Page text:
Monday, 30 July 2012

Liberal Democrats don't "own" House of Lords reform

One of the lessons taught on management courses is the need to distinguish between importance and urgency. It is sometimes known as the "Eisenhower principle" after the WWII general and US president. Lord Glasgow, the hereditary peer who takes the Liberal Democrat whip, clearly was not aware of it when he asserted on "World at One" today that people in the country do not think that House of Lords reform is important. What he meant was that people believe that there are more urgent matters. When asked their views on reform, most agree that it is overdue. Moreover, all significant political parties at the last general election felt reform was important enough to include in their manifestos.

Obviously, the most urgent thing for one of the eight per cent unemployed is that next job. For the person who wants to start a new business or grow an existing one, it is a grant or loan on less than extortionate terms. However, it is difficult to see how more debating in the Commons is going to speed up either.

House of Lords reform is not that urgent that decks have to be cleared to push it through within days. It can be dealt with as a normal part of the parliamentary schedule. It is not, however, something which can safely be left to the next parliament, almost certain to be more complacent than the present one, as we get further away from the expenses scandals.

Lord Glasgow says he has written to Nick Clegg asking that the coalition should not proceed with the legislation, because the party will look foolish when it fails to pass the House.

There are two things to say about this.

Firstly, if the Liberal Democrat parliamentary party backs down now it will (rightly) attract cries of "yet another broken promise". Labour and the Nationalists will have a field day. They can rightly say that they (with a few exceptions, some honourable, some less so) supported the broad sweep of the coalition's proposals. The Liberal Democrats will stand accused of having said one thing in their manifesto and doing another when in government.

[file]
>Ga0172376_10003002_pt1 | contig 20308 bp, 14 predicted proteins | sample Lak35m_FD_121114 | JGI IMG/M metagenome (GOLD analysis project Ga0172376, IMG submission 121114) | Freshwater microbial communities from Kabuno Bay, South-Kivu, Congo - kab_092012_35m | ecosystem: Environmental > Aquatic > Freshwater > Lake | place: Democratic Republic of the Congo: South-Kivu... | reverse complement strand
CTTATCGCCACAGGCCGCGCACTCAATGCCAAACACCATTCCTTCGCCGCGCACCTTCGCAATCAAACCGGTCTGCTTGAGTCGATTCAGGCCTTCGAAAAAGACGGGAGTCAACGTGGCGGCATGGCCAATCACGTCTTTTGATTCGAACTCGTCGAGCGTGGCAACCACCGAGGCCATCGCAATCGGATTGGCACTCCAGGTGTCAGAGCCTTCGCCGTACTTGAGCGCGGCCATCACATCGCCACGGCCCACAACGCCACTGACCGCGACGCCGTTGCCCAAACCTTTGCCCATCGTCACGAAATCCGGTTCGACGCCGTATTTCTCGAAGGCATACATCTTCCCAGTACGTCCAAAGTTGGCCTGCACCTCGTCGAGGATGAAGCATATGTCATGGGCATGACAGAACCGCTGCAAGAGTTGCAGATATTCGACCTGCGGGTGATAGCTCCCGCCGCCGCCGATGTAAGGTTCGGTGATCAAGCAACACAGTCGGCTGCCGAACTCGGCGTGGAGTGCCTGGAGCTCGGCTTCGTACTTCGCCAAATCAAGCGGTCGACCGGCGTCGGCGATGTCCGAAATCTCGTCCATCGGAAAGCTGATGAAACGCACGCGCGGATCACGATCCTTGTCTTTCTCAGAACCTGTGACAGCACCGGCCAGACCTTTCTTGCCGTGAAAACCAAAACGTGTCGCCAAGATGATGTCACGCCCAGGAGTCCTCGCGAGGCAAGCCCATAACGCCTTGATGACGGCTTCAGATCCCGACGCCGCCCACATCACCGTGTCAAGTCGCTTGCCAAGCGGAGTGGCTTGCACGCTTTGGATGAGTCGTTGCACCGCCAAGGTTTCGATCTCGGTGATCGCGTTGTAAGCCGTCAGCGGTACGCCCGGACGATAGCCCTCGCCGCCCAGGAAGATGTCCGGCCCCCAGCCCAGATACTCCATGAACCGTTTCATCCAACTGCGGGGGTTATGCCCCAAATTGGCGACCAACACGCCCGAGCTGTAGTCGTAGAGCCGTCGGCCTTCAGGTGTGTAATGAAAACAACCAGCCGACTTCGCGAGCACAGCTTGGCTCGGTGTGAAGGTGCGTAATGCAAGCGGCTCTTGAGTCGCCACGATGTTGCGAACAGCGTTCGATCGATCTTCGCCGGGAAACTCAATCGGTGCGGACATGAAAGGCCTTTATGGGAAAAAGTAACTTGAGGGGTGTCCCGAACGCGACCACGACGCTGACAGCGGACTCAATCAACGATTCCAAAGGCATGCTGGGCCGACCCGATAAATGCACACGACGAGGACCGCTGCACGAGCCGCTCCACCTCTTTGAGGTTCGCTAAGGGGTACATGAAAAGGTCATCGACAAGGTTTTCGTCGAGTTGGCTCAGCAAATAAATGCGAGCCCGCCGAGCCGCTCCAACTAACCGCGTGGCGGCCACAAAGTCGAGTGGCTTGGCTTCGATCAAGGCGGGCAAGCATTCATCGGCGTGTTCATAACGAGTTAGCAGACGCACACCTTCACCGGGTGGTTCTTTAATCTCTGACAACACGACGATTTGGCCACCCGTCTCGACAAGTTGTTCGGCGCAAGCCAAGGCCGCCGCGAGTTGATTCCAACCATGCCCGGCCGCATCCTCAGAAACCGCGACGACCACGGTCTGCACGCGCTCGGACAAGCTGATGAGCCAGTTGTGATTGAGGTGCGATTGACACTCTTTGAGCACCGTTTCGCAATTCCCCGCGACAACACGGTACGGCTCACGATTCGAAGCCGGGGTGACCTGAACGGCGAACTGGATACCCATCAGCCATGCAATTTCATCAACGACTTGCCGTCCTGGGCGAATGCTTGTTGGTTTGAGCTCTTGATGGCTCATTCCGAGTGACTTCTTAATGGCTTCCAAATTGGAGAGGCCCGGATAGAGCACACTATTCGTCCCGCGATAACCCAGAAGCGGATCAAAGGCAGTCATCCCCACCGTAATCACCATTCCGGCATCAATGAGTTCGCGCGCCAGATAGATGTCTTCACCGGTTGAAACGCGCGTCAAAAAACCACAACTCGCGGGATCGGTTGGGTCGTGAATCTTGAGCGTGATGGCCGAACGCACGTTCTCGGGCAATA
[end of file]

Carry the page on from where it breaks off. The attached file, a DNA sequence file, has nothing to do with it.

Secondly, and to me as a democrat more important, the Bill, having passed second reading, is in a sense now the property of parliament rather than that of any one political party. The Bill is based not on any one party's plan, nor even that of the coalition, but on the recommendations of a joint committee. There was a majority of all the UK parties in favour of proceeding with the Bill. So it would not only be politically bad but also morally indefensible for Nick Clegg to withdraw his support for giving the Bill  time for debate.

Of course, Labour behind the scenes could scupper the Bill by disagreeing with any sensible timetable. In that case, they should be called to account publicly. The Labour leadership - the majority of party members who clearly want reform can be excused - should be exposed for going back on their principles merely in order to embarrass the coalition.

Former Conservative health minister Stephen Dorrell spoke in favour of the Bill at second reading, sentiments reproduced in The Guardian:

The House of Commons provides an effective forum for enforcing the political accountability of the executive, but it is not an effective legislative assembly. Britain would be better governed if a reformed upper house had a democratic mandate to fulfil this role. This approach should appeal to a Tory instinct precisely because it is limited and incremental and makes no attempt to create a new constitutional blueprint. It builds on changes introduced over the last 100 years and does not preclude later changes in the light of experience; but in the meantime it aims to restrict the torrent of half-baked legislation by strengthening the democratic roots of parliament. What's to oppose in that?

Dorrell it seems to me represents the traditional solid centre of the Conservative Party. He has no great expectation of preferment these days, so his motives for speaking and voting as he did may be seen to be pure. The Tory "rebel" strength will practically not increase. The only reasons for not proceeding with the Bill are party political: Cameron to maintain a fa├žade of unity, Miliband to be awkward. The majority in parliament and in the country want reform; let us proceed with all - deliberate - speed.

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